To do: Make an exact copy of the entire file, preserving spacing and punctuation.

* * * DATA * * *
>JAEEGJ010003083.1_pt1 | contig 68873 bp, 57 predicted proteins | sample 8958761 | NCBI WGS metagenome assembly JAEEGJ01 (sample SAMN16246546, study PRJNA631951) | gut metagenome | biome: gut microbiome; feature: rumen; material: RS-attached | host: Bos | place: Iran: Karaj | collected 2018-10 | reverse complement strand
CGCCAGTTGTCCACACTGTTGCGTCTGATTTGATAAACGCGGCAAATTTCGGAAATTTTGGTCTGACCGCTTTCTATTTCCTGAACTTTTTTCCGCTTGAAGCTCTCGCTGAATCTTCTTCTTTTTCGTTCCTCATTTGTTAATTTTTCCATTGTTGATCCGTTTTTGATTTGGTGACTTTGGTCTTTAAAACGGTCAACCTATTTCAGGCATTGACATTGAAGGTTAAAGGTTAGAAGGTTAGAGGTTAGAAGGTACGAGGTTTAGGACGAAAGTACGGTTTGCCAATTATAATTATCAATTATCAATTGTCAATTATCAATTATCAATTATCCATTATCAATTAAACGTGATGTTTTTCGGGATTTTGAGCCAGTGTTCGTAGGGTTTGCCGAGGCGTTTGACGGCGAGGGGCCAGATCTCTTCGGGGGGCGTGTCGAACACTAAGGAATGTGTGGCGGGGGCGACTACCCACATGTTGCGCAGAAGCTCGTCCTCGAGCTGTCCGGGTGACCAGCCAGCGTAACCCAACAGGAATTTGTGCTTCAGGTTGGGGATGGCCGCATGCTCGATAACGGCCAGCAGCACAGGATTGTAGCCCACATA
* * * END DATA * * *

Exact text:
>JAEEGJ010003083.1_pt1 | contig 68873 bp, 57 predicted proteins | sample 8958761 | NCBI WGS metagenome assembly JAEEGJ01 (sample SAMN16246546, study PRJNA631951) | gut metagenome | biome: gut microbiome; feature: rumen; material: RS-attached | host: Bos | place: Iran: Karaj | collected 2018-10 | reverse complement strand
CGCCAGTTGTCCACACTGTTGCGTCTGATTTGATAAACGCGGCAAATTTCGGAAATTTTGGTCTGACCGCTTTCTATTTCCTGAACTTTTTTCCGCTTGAAGCTCTCGCTGAATCTTCTTCTTTTTCGTTCCTCATTTGTTAATTTTTCCATTGTTGATCCGTTTTTGATTTGGTGACTTTGGTCTTTAAAACGGTCAACCTATTTCAGGCATTGACATTGAAGGTTAAAGGTTAGAAGGTTAGAGGTTAGAAGGTACGAGGTTTAGGACGAAAGTACGGTTTGCCAATTATAATTATCAATTATCAATTGTCAATTATCAATTATCAATTATCCATTATCAATTAAACGTGATGTTTTTCGGGATTTTGAGCCAGTGTTCGTAGGGTTTGCCGAGGCGTTTGACGGCGAGGGGCCAGATCTCTTCGGGGGGCGTGTCGAACACTAAGGAATGTGTGGCGGGGGCGACTACCCACATGTTGCGCAGAAGCTCGTCCTCGAGCTGTCCGGGTGACCAGCCAGCGTAACCCAACAGGAATTTGTGCTTCAGGTTGGGGATGGCCGCATGCTCGATAACGGCCAGCAGCACAGGATTGTAGCCCACATA